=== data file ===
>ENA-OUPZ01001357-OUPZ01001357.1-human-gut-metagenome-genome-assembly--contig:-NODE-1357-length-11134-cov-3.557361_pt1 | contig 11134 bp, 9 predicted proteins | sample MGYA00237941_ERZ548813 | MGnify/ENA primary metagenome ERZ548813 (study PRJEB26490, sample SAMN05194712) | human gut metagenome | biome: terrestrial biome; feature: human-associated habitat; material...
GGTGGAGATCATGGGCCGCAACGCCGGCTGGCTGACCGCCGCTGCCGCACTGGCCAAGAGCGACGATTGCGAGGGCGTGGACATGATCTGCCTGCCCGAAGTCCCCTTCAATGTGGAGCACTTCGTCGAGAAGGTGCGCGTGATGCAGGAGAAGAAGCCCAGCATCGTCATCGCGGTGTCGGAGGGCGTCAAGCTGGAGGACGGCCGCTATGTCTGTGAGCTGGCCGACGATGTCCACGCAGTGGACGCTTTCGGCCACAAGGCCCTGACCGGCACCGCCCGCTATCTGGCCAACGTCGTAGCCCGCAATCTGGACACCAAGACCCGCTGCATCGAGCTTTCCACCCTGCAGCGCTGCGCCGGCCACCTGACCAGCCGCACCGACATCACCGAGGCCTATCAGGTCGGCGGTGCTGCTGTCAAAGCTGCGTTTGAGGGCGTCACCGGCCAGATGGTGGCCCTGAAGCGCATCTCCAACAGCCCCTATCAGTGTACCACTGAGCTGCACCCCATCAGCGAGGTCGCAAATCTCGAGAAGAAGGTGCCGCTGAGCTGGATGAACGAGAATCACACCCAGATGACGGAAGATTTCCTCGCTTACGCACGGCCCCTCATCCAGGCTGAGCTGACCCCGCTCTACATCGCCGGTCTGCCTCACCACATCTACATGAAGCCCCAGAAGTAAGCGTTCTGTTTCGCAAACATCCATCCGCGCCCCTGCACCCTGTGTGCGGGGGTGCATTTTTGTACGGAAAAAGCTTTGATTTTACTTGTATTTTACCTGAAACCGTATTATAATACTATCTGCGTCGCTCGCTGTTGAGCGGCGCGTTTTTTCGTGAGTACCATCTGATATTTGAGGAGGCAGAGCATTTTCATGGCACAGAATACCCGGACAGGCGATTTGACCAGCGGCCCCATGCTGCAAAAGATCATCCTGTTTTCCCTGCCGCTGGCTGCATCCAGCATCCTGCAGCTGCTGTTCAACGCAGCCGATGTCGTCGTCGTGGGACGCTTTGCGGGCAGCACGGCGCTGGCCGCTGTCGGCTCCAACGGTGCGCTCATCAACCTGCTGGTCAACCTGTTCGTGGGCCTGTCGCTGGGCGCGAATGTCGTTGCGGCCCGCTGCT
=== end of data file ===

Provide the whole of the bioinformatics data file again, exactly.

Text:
>ENA-OUPZ01001357-OUPZ01001357.1-human-gut-metagenome-genome-assembly--contig:-NODE-1357-length-11134-cov-3.557361_pt1 | contig 11134 bp, 9 predicted proteins | sample MGYA00237941_ERZ548813 | MGnify/ENA primary metagenome ERZ548813 (study PRJEB26490, sample SAMN05194712) | human gut metagenome | biome: terrestrial biome; feature: human-associated habitat; material...
GGTGGAGATCATGGGCCGCAACGCCGGCTGGCTGACCGCCGCTGCCGCACTGGCCAAGAGCGACGATTGCGAGGGCGTGGACATGATCTGCCTGCCCGAAGTCCCCTTCAATGTGGAGCACTTCGTCGAGAAGGTGCGCGTGATGCAGGAGAAGAAGCCCAGCATCGTCATCGCGGTGTCGGAGGGCGTCAAGCTGGAGGACGGCCGCTATGTCTGTGAGCTGGCCGACGATGTCCACGCAGTGGACGCTTTCGGCCACAAGGCCCTGACCGGCACCGCCCGCTATCTGGCCAACGTCGTAGCCCGCAATCTGGACACCAAGACCCGCTGCATCGAGCTTTCCACCCTGCAGCGCTGCGCCGGCCACCTGACCAGCCGCACCGACATCACCGAGGCCTATCAGGTCGGCGGTGCTGCTGTCAAAGCTGCGTTTGAGGGCGTCACCGGCCAGATGGTGGCCCTGAAGCGCATCTCCAACAGCCCCTATCAGTGTACCACTGAGCTGCACCCCATCAGCGAGGTCGCAAATCTCGAGAAGAAGGTGCCGCTGAGCTGGATGAACGAGAATCACACCCAGATGACGGAAGATTTCCTCGCTTACGCACGGCCCCTCATCCAGGCTGAGCTGACCCCGCTCTACATCGCCGGTCTGCCTCACCACATCTACATGAAGCCCCAGAAGTAAGCGTTCTGTTTCGCAAACATCCATCCGCGCCCCTGCACCCTGTGTGCGGGGGTGCATTTTTGTACGGAAAAAGCTTTGATTTTACTTGTATTTTACCTGAAACCGTATTATAATACTATCTGCGTCGCTCGCTGTTGAGCGGCGCGTTTTTTCGTGAGTACCATCTGATATTTGAGGAGGCAGAGCATTTTCATGGCACAGAATACCCGGACAGGCGATTTGACCAGCGGCCCCATGCTGCAAAAGATCATCCTGTTTTCCCTGCCGCTGGCTGCATCCAGCATCCTGCAGCTGCTGTTCAACGCAGCCGATGTCGTCGTCGTGGGACGCTTTGCGGGCAGCACGGCGCTGGCCGCTGTCGGCTCCAACGGTGCGCTCATCAACCTGCTGGTCAACCTGTTCGTGGGCCTGTCGCTGGGCGCGAATGTCGTTGCGGCCCGCTGCT